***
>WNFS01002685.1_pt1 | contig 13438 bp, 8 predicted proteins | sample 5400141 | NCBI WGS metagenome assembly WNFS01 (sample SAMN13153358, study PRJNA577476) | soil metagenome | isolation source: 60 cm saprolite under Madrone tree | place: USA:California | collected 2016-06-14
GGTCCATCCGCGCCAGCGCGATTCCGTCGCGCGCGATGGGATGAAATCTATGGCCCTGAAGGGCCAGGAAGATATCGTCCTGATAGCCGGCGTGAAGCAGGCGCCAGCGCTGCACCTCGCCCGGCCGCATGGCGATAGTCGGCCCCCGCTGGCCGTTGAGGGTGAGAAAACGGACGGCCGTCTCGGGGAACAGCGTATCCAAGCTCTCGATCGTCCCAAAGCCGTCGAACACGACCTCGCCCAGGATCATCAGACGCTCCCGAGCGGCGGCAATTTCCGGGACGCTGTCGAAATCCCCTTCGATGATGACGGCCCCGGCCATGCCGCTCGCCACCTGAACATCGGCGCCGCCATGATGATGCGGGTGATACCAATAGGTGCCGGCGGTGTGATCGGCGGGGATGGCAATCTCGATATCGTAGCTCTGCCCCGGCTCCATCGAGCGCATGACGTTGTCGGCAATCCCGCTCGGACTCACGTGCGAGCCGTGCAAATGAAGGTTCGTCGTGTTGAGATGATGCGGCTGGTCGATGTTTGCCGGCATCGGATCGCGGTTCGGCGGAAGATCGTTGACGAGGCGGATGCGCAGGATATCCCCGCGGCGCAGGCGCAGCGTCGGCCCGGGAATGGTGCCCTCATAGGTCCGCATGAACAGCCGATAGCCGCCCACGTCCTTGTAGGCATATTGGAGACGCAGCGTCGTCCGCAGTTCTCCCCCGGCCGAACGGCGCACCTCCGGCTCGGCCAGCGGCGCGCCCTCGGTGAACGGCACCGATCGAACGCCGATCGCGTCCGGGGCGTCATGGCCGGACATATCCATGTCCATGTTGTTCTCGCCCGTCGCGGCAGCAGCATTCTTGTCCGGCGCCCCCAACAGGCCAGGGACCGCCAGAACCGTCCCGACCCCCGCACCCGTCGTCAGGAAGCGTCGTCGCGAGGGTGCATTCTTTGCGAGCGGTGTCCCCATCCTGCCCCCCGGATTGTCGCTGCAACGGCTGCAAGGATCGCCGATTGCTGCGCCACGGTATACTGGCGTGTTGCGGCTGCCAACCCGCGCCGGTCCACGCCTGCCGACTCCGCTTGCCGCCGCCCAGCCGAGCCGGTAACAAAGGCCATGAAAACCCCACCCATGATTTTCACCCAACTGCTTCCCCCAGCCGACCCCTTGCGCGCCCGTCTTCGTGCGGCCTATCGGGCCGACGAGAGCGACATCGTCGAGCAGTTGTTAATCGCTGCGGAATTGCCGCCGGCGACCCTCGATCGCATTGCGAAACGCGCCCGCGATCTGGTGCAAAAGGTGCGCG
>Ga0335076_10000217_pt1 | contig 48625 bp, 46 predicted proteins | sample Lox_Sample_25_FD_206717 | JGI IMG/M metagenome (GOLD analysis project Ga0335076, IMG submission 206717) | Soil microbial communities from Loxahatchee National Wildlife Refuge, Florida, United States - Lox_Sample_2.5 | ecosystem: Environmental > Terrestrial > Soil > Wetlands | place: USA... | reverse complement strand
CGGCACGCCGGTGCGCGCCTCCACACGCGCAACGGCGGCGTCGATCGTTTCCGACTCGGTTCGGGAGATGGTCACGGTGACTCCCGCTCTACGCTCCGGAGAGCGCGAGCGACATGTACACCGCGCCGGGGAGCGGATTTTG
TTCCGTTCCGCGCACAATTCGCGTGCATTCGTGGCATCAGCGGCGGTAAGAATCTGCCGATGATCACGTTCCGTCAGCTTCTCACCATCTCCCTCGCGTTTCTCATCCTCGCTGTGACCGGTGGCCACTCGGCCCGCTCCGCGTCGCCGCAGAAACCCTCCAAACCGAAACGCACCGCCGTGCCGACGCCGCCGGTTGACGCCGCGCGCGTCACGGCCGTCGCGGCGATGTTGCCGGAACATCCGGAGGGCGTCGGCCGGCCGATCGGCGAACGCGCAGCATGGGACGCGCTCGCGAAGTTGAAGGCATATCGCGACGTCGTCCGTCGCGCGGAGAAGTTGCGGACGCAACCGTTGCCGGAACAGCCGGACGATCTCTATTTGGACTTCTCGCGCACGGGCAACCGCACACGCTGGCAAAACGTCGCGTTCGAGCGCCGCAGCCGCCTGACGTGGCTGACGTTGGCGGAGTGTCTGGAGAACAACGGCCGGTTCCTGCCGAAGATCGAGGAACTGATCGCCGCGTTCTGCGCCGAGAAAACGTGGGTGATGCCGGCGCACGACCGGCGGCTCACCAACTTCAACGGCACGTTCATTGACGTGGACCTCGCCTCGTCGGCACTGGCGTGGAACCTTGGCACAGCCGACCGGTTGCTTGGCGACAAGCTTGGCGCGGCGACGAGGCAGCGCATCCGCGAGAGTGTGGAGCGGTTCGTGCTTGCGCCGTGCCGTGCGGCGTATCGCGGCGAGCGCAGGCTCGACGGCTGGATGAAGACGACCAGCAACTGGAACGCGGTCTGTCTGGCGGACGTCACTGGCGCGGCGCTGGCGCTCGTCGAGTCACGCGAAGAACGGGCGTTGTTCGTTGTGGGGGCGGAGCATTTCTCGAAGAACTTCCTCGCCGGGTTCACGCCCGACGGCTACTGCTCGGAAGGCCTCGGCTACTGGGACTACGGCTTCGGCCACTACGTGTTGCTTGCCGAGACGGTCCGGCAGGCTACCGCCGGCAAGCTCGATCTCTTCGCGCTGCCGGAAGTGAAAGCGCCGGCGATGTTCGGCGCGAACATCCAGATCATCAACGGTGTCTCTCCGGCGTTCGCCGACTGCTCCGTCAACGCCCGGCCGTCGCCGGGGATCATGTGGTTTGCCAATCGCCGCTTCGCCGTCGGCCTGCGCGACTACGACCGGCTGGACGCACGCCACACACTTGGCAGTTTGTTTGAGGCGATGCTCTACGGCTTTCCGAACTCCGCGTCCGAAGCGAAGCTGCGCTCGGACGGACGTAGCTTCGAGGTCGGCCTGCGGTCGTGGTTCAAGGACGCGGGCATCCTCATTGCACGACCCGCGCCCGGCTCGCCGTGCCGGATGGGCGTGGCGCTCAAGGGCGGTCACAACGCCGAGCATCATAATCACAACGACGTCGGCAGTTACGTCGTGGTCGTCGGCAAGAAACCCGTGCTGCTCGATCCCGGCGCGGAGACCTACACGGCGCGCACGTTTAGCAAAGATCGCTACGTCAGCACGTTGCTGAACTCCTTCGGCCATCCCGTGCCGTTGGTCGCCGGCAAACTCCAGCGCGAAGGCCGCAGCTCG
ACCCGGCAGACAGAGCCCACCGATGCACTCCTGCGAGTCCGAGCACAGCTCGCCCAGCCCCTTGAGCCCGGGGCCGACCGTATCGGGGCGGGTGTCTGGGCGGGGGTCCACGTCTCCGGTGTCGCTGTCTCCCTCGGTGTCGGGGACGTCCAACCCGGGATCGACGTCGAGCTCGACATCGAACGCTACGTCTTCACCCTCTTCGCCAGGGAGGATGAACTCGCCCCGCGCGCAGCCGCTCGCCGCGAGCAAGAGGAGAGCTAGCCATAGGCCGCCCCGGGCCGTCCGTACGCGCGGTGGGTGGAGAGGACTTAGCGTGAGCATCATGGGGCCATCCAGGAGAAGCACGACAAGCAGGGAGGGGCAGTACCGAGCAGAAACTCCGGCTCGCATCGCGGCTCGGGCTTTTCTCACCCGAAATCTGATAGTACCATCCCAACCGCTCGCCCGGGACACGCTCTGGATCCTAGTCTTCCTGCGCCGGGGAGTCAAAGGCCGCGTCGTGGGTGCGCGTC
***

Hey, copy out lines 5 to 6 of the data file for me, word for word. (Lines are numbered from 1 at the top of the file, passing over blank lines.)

TTCCGTTCCGCGCACAATTCGCGTGCATTCGTGGCATCAGCGGCGGTAAGAATCTGCCGATGATCACGTTCCGTCAGCTTCTCACCATCTCCCTCGCGTTTCTCATCCTCGCTGTGACCGGTGGCCACTCGGCCCGCTCCGCGTCGCCGCAGAAACCCTCCAAACCGAAACGCACCGCCGTGCCGACGCCGCCGGTTGACGCCGCGCGCGTCACGGCCGTCGCGGCGATGTTGCCGGAACATCCGGAGGGCGTCGGCCGGCCGATCGGCGAACGCGCAGCATGGGACGCGCTCGCGAAGTTGAAGGCATATCGCGACGTCGTCCGTCGCGCGGAGAAGTTGCGGACGCAACCGTTGCCGGAACAGCCGGACGATCTCTATTTGGACTTCTCGCGCACGGGCAACCGCACACGCTGGCAAAACGTCGCGTTCGAGCGCCGCAGCCGCCTGACGTGGCTGACGTTGGCGGAGTGTCTGGAGAACAACGGCCGGTTCCTGCCGAAGATCGAGGAACTGATCGCCGCGTTCTGCGCCGAGAAAACGTGGGTGATGCCGGCGCACGACCGGCGGCTCACCAACTTCAACGGCACGTTCATTGACGTGGACCTCGCCTCGTCGGCACTGGCGTGGAACCTTGGCACAGCCGACCGGTTGCTTGGCGACAAGCTTGGCGCGGCGACGAGGCAGCGCATCCGCGAGAGTGTGGAGCGGTTCGTGCTTGCGCCGTGCCGTGCGGCGTATCGCGGCGAGCGCAGGCTCGACGGCTGGATGAAGACGACCAGCAACTGGAACGCGGTCTGTCTGGCGGACGTCACTGGCGCGGCGCTGGCGCTCGTCGAGTCACGCGAAGAACGGGCGTTGTTCGTTGTGGGGGCGGAGCATTTCTCGAAGAACTTCCTCGCCGGGTTCACGCCCGACGGCTACTGCTCGGAAGGCCTCGGCTACTGGGACTACGGCTTCGGCCACTACGTGTTGCTTGCCGAGACGGTCCGGCAGGCTACCGCCGGCAAGCTCGATCTCTTCGCGCTGCCGGAAGTGAAAGCGCCGGCGATGTTCGGCGCGAACATCCAGATCATCAACGGTGTCTCTCCGGCGTTCGCCGACTGCTCCGTCAACGCCCGGCCGTCGCCGGGGATCATGTGGTTTGCCAATCGCCGCTTCGCCGTCGGCCTGCGCGACTACGACCGGCTGGACGCACGCCACACACTTGGCAGTTTGTTTGAGGCGATGCTCTACGGCTTTCCGAACTCCGCGTCCGAAGCGAAGCTGCGCTCGGACGGACGTAGCTTCGAGGTCGGCCTGCGGTCGTGGTTCAAGGACGCGGGCATCCTCATTGCACGACCCGCGCCCGGCTCGCCGTGCCGGATGGGCGTGGCGCTCAAGGGCGGTCACAACGCCGAGCATCATAATCACAACGACGTCGGCAGTTACGTCGTGGTCGTCGGCAAGAAACCCGTGCTGCTCGATCCCGGCGCGGAGACCTACACGGCGCGCACGTTTAGCAAAGATCGCTACGTCAGCACGTTGCTGAACTCCTTCGGCCATCCCGTGCCGTTGGTCGCCGGCAAACTCCAGCGCGAAGGCCGCAGCTCG
ACCCGGCAGACAGAGCCCACCGATGCACTCCTGCGAGTCCGAGCACAGCTCGCCCAGCCCCTTGAGCCCGGGGCCGACCGTATCGGGGCGGGTGTCTGGGCGGGGGTCCACGTCTCCGGTGTCGCTGTCTCCCTCGGTGTCGGGGACGTCCAACCCGGGATCGACGTCGAGCTCGACATCGAACGCTACGTCTTCACCCTCTTCGCCAGGGAGGATGAACTCGCCCCGCGCGCAGCCGCTCGCCGCGAGCAAGAGGAGAGCTAGCCATAGGCCGCCCCGGGCCGTCCGTACGCGCGGTGGGTGGAGAGGACTTAGCGTGAGCATCATGGGGCCATCCAGGAGAAGCACGACAAGCAGGGAGGGGCAGTACCGAGCAGAAACTCCGGCTCGCATCGCGGCTCGGGCTTTTCTCACCCGAAATCTGATAGTACCATCCCAACCGCTCGCCCGGGACACGCTCTGGATCCTAGTCTTCCTGCGCCGGGGAGTCAAAGGCCGCGTCGTGGGTGCGCGTC